A convicted child molester whose 10-year prison sentence for sodomizing a 3-year-old relative sparked local outrage and international headlines was re-sentenced Friday to 25 years to life behind bars.
Kevin Jonas Rojano-Nieto, 23, was re-sentenced on the orders of the state’s 4th District Court of Appeal.
Orange County Superior Court Judge M. Marc Kelly fueled outrage three years ago when he sidestepped the state-mandated punishment for the defendant. Kelly’s original 10-year sentence for Rojano-Nieto in April 2015 prompted a recall effort against the judge. That effort ultimately failed when organizers could not get enough signatures to get it on the ballot in June of last year.
Kelly’s statements during the April 3, 2015, sentencing also drew the ire of Orange County supervisors and organizers behind the recall effort.
“He (Rojano-Nieto) was playing video games and she (the victim) wandered into the garage,” Kelly said. “He inexplicably became sexually aroused but did not appear to consciously intend to harm (the victim) when he sexually assaulted her. … There was no violence or callous disregard for (the victim’s) well-being.”
The appellate justices rejected Kelly’s argument that a life sentence would violate the state and federal constitutions regarding cruel and unusual punishment. The panel cited a state Supreme Court ruling in which a 17-year-old’s first-degree murder conviction for a shooting during a marijuana farm robbery was knocked down to manslaughter.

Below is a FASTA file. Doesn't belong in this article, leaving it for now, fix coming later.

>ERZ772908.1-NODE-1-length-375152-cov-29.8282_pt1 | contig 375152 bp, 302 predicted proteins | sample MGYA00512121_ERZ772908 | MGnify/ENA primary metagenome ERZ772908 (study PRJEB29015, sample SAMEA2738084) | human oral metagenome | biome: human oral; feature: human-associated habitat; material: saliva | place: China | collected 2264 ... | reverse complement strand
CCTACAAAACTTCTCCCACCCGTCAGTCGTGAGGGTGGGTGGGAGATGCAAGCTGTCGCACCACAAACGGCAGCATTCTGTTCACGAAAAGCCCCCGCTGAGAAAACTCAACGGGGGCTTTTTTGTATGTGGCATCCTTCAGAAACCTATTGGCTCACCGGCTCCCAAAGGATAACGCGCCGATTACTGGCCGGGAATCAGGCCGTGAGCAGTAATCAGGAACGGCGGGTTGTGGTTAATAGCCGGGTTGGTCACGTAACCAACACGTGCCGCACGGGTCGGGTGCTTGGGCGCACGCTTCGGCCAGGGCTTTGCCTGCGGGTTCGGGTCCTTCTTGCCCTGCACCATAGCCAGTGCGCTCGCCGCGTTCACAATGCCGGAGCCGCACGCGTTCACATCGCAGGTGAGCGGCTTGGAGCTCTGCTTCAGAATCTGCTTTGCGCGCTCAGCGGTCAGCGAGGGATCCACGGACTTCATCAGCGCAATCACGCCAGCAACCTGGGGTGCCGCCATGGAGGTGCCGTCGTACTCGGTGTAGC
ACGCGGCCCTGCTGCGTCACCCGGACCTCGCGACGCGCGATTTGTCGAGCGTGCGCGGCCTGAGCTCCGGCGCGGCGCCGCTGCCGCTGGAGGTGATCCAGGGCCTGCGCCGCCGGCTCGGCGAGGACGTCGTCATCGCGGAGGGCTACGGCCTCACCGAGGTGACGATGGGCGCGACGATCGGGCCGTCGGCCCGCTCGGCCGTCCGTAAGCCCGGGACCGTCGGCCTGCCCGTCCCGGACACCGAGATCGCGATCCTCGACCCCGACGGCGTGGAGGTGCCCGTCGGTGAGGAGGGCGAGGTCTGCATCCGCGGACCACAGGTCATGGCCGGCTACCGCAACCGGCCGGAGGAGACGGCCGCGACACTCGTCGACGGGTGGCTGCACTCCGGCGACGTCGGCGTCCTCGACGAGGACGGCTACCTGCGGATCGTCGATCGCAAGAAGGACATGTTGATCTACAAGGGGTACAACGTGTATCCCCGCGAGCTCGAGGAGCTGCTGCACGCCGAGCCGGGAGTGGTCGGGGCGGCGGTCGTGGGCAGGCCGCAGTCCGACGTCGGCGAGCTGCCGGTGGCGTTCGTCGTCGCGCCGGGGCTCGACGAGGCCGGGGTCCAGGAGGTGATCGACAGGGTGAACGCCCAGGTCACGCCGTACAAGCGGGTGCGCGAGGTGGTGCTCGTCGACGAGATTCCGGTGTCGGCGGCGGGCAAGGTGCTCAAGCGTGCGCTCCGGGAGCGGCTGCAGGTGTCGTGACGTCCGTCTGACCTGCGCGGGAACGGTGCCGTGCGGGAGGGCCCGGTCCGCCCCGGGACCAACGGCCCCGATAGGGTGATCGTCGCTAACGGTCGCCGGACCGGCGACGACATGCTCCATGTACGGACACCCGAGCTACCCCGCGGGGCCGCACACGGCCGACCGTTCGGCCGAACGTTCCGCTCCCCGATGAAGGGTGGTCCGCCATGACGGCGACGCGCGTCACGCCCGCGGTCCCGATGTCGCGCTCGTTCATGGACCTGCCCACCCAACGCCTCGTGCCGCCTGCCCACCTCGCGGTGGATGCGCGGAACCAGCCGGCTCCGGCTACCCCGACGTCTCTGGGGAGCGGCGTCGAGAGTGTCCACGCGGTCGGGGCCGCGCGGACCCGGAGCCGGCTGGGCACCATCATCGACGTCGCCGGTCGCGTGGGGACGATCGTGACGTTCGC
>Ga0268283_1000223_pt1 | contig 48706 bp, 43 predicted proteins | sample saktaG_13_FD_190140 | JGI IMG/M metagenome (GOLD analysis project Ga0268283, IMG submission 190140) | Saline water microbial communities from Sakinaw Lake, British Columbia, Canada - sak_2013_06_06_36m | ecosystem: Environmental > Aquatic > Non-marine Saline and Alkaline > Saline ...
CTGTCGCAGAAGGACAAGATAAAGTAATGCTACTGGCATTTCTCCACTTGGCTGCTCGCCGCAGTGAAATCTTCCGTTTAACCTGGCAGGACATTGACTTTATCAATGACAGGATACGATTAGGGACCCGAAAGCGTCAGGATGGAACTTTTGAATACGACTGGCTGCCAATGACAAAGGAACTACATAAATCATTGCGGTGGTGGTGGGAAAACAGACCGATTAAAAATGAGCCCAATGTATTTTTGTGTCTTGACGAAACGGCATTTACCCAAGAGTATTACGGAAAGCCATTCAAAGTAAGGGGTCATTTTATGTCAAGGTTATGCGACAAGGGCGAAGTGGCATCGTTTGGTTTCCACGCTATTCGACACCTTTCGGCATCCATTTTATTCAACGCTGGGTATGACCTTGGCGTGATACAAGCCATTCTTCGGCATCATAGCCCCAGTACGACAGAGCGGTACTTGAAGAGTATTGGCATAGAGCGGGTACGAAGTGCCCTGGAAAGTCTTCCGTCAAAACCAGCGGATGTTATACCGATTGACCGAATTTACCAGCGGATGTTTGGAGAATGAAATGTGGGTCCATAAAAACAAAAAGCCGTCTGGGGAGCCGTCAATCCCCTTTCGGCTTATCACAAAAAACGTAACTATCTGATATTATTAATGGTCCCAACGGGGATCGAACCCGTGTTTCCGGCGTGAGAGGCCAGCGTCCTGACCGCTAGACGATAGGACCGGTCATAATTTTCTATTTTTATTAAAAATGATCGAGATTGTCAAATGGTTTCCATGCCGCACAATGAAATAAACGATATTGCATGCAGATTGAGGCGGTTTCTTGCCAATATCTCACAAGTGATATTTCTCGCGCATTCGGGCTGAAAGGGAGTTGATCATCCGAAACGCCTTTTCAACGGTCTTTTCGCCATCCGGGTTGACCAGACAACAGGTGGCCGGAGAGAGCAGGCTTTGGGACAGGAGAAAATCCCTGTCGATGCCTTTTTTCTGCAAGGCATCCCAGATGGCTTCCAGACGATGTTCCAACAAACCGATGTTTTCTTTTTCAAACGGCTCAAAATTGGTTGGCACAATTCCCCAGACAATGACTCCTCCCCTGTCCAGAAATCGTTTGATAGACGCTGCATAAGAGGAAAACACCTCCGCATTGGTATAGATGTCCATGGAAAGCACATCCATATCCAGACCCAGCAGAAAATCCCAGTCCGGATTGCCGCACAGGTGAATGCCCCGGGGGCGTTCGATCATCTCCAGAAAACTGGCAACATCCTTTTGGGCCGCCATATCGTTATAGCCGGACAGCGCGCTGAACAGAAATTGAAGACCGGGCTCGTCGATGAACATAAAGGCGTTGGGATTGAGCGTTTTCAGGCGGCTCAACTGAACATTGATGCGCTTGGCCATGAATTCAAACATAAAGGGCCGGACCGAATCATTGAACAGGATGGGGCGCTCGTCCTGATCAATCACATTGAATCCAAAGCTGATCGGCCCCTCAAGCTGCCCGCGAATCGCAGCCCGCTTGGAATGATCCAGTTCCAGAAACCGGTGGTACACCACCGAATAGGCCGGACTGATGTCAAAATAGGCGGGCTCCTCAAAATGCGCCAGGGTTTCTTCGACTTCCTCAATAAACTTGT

Unlike the defendant in the marijuana robbery, Rojano-Nieto was not a juvenile and he did not commit his crime due to a panicked impulse, the justices noted.
“Rojano consciously decided to sexually molest (the victim), as shown by the fact that he locked the garage door, promised to buy her Cheetos, sodomized her and then decided to have her masturbate him,” according to the ruling penned by Associate Justice Joan Irion.
And although the girl did not sustain serious physical injury, it would not be right to argue, as Kelly did, that her general well-being since the attack and lack of physical trauma weighed in the defendant’s favor, the justices found.
“Put simply, a sex offense against a small child is a grave offense because of the vulnerable nature of the victim and the risk of psychological harm to the child, regardless of any associated physical injury,” Irion wrote.
The justices, unlike Kelly, were not swayed by the defendant’s show of remorse during the trial, noting that he continued to molest the victim after the sodomy and did not express remorse right away.
“Instead, Rojano denied his actions to his mother, and he also refused to admit the molestation during the police interview until after he was confronted with the fact of (the victim’s) injuries,” Irion wrote.
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